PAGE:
While they often presented themselves as bodybuilders’ publications, their chuckle-prompting titles — Torso, Adonis, Honcho, Mandate — didn’t lie. Gay men’s magazines of decades past were bought by gay men who wanted to look at the erotic illustrations of well- built male bodies therein. Because any- one known to possess such material in the homophobic 1950s and 1960s could experience serious consequences, men hid the magazines under their mat- tresses. These illustrations have now inspired a traveling exhibition, Stroke: From Under the Mattress to the Museum Wall. Curated by notable erotic artist Robert W. Richards and orig- inating at the Leslie-Lohman Museum of Gay and Lesbian Art, the popular show contains 24 original illustrations that ap- peared in gay magazines from the 1950s to the 1990s. It also looks at how gay men, forced into the closet during those decades, used these pictures to explore their sexuality intimately. It additionally serves as a showcase for the artists in- volved. On view are works by two dozen top artists of the times, including Touko Laaksonen (Tom of Finland), Antonio Lopez (Antonio), and David Martin.More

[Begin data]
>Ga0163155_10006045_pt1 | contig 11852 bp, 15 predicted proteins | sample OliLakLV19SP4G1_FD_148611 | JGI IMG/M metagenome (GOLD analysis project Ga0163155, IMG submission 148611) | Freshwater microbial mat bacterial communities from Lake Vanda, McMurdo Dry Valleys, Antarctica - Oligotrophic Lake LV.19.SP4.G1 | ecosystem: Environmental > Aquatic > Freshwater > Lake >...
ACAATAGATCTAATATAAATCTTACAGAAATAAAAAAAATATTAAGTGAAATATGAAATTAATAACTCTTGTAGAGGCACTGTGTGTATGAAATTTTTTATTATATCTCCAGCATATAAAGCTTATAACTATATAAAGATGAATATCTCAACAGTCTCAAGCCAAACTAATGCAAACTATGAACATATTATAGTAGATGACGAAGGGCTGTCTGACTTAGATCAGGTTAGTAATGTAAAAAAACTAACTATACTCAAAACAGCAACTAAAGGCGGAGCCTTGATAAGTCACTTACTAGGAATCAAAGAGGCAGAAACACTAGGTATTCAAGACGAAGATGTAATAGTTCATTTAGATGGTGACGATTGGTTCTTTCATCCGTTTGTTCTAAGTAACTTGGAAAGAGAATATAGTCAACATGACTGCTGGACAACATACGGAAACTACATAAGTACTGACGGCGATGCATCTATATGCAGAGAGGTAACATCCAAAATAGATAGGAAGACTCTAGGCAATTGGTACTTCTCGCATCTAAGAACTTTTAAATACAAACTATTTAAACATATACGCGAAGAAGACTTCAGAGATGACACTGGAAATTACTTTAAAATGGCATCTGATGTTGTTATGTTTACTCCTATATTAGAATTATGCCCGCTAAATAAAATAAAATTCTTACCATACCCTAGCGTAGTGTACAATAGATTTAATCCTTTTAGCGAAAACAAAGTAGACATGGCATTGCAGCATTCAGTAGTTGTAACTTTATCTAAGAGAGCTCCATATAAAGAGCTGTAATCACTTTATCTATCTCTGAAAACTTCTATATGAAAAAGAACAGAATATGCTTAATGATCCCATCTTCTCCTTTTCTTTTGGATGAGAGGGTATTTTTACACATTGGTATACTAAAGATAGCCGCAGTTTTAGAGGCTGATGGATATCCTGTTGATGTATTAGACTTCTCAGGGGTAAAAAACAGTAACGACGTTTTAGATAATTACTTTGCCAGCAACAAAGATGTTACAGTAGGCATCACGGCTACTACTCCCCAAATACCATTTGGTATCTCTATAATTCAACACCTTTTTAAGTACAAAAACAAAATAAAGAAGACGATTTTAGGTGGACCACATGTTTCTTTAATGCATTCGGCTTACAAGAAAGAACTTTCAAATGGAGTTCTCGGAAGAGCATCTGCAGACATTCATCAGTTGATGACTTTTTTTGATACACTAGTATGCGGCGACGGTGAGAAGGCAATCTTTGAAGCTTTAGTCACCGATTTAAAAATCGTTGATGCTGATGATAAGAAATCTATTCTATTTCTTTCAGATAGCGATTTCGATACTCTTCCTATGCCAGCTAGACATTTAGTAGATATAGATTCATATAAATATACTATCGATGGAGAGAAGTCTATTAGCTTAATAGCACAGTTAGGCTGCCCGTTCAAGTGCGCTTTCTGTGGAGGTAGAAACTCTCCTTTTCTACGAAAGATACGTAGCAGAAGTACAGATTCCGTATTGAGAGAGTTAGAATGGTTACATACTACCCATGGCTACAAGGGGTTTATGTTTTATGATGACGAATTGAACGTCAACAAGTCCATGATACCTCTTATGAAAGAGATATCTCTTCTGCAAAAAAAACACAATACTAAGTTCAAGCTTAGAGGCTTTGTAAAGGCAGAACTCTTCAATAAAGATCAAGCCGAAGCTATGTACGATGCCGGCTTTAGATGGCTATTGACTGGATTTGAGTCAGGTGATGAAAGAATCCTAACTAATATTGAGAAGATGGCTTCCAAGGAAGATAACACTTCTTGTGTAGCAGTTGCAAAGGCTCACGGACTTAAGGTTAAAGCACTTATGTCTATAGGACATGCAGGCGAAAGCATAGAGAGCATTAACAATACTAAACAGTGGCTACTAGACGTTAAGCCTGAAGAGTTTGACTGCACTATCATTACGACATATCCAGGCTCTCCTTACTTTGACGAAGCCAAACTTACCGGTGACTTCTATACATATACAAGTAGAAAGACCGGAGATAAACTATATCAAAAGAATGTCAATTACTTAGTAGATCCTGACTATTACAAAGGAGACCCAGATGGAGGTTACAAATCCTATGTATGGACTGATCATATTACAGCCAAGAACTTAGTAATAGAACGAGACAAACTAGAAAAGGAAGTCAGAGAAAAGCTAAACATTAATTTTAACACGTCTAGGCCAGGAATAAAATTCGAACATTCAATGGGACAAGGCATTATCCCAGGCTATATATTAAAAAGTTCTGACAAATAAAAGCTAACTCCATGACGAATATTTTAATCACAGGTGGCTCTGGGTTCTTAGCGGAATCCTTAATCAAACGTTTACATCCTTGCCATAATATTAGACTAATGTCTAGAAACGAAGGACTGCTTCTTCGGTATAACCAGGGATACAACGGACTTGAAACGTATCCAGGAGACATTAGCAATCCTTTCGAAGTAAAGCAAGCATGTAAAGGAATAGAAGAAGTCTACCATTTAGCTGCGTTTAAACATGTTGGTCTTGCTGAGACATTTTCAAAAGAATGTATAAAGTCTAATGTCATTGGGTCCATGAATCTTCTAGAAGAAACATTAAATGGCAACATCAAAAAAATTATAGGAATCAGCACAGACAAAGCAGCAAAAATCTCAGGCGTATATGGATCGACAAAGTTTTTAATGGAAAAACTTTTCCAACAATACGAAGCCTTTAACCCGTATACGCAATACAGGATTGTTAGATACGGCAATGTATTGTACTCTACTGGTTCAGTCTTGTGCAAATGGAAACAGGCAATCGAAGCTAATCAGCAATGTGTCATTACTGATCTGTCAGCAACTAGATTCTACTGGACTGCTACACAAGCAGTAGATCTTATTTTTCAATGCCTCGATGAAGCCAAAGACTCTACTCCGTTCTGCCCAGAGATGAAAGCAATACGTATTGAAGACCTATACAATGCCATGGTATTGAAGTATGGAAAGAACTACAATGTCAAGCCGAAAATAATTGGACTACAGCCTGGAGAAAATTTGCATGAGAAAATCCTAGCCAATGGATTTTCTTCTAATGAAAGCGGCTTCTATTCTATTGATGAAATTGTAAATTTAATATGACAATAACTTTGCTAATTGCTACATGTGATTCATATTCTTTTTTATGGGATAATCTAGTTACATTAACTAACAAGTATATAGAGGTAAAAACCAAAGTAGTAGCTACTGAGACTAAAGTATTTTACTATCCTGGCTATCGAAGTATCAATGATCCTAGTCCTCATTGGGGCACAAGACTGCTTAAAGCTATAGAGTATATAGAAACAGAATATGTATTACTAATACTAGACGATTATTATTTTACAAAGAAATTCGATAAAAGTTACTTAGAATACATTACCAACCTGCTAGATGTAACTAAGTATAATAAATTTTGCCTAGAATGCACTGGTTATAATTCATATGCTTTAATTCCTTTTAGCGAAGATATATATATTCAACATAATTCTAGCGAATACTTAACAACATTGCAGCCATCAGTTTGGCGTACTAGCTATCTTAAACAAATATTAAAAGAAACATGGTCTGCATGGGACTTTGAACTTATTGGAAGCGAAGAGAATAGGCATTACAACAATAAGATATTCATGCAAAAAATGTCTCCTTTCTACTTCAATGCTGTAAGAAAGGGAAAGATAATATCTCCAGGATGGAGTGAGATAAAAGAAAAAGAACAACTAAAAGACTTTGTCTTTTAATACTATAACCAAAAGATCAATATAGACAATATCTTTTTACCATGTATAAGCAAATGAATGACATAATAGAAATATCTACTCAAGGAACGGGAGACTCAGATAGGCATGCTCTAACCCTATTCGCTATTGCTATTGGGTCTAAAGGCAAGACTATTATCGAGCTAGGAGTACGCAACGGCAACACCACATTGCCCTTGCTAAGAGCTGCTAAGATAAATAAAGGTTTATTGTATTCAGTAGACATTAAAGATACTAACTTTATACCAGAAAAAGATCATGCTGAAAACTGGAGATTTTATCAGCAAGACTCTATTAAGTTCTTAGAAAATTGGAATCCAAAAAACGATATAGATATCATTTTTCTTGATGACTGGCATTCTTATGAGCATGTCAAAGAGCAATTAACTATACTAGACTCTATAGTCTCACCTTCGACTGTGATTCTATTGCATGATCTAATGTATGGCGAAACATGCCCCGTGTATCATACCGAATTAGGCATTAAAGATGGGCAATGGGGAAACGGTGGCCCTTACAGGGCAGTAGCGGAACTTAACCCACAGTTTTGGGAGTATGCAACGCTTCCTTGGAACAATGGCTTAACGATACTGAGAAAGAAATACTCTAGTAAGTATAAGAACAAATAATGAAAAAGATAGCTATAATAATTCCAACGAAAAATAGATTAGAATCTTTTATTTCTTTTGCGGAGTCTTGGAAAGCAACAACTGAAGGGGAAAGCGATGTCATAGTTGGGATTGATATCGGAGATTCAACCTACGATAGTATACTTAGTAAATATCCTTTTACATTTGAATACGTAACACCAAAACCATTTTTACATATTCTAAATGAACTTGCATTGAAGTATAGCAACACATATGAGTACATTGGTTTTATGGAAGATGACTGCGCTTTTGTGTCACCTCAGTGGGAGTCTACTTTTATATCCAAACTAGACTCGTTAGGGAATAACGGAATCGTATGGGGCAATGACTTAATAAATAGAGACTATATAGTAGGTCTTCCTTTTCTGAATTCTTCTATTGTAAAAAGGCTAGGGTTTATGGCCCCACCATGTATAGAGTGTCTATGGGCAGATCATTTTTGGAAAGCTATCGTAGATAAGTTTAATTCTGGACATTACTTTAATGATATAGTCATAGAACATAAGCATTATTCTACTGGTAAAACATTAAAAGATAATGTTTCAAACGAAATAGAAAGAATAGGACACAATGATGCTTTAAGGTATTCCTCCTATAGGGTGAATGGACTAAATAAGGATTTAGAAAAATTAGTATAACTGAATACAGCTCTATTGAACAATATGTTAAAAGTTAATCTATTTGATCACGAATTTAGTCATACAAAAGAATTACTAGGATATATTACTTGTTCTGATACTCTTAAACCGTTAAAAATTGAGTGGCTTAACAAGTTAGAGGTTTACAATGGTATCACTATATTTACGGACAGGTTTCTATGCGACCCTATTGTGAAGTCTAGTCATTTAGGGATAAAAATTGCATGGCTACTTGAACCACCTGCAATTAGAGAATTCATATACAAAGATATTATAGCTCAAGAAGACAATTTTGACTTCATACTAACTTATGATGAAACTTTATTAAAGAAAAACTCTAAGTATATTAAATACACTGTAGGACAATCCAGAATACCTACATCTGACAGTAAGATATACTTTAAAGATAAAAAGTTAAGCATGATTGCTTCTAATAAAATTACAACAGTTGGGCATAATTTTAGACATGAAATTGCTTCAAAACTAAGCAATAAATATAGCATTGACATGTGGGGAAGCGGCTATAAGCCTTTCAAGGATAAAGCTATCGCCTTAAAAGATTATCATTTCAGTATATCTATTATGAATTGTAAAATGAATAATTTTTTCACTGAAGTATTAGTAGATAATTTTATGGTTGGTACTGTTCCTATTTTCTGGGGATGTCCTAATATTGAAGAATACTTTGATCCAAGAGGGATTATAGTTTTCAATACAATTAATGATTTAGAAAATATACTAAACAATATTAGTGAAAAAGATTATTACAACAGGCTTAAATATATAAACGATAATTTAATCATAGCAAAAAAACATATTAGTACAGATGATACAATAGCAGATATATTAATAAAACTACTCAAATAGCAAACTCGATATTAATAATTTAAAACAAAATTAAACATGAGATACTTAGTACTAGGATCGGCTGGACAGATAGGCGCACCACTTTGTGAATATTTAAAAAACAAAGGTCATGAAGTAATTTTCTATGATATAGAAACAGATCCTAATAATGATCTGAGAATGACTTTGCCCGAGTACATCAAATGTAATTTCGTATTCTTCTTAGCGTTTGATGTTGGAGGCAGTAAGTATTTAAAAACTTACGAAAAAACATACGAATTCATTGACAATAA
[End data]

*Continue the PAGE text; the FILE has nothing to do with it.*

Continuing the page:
Last year Revok, a member of the graffiti crew MSK, was arrested and sentenced to 180 days for failure to pay for property damage when his work was on display at the Museum of Contemporary Art in Los Angeles and the Pasadena Museum of California Art. Both institutions were criticized for encouraging “vandalism.” The tension between art and conventional mores is longstanding -- we can cite riots during the 1913 premier of Stravinsky’s Rite of Spring, the 1987 arrest of Bono during a public concert here in San Francisco, and the 1998 Supreme Court ruling that stripped Karen Finley of federal arts funding -- but there has rarely been a time when so many artists willingly or unwittingly became lawbreakers. Steve Kurtz, a member of Critical Art Ensemble, is one of 30 participants in the exhibition “I Am Crime: Art on the Edge of the Law.” In 2004, federal agents raided Kurtz’s home on suspicion of terrorism because of bacteria he and his wife were cultivating for an art project. The feds had been “tipped off” by paramedics responding to a 911 call when Kurtz’s wife suddenly died. Other evidence, such as photos of Hans Winkler’s Buy a Revolution, for which he hired day laborers to ride in the back of a pickup from the Mission to City Hall, armed with machetes, are somewhat more burlesque. Other participants include the Yes Men, Marque Cornblatt, Jesus Iniguez, 4Gentlemen, and Dreamers Adrift. The public is also invited to contribute illicit doings. Events during the exhibit include “I Fought The Law: A Conversation with Artists and Attorneys” on March 21.
Tuesdays-Saturdays. Starts: March 8. Continues through April 19, 2012